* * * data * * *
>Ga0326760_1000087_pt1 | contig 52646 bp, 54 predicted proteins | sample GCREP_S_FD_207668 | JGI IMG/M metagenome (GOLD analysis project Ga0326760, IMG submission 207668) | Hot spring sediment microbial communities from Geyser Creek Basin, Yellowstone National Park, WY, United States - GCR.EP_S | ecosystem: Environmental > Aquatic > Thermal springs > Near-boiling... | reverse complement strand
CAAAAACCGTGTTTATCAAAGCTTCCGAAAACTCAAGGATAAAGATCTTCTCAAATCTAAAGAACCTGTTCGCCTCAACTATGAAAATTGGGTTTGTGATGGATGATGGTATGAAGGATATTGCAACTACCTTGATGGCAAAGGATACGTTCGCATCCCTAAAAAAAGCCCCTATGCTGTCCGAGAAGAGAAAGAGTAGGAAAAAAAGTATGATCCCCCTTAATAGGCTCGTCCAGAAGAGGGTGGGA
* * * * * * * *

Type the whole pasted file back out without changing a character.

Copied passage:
>Ga0326760_1000087_pt1 | contig 52646 bp, 54 predicted proteins | sample GCREP_S_FD_207668 | JGI IMG/M metagenome (GOLD analysis project Ga0326760, IMG submission 207668) | Hot spring sediment microbial communities from Geyser Creek Basin, Yellowstone National Park, WY, United States - GCR.EP_S | ecosystem: Environmental > Aquatic > Thermal springs > Near-boiling... | reverse complement strand
CAAAAACCGTGTTTATCAAAGCTTCCGAAAACTCAAGGATAAAGATCTTCTCAAATCTAAAGAACCTGTTCGCCTCAACTATGAAAATTGGGTTTGTGATGGATGATGGTATGAAGGATATTGCAACTACCTTGATGGCAAAGGATACGTTCGCATCCCTAAAAAAAGCCCCTATGCTGTCCGAGAAGAGAAAGAGTAGGAAAAAAAGTATGATCCCCCTTAATAGGCTCGTCCAGAAGAGGGTGGGA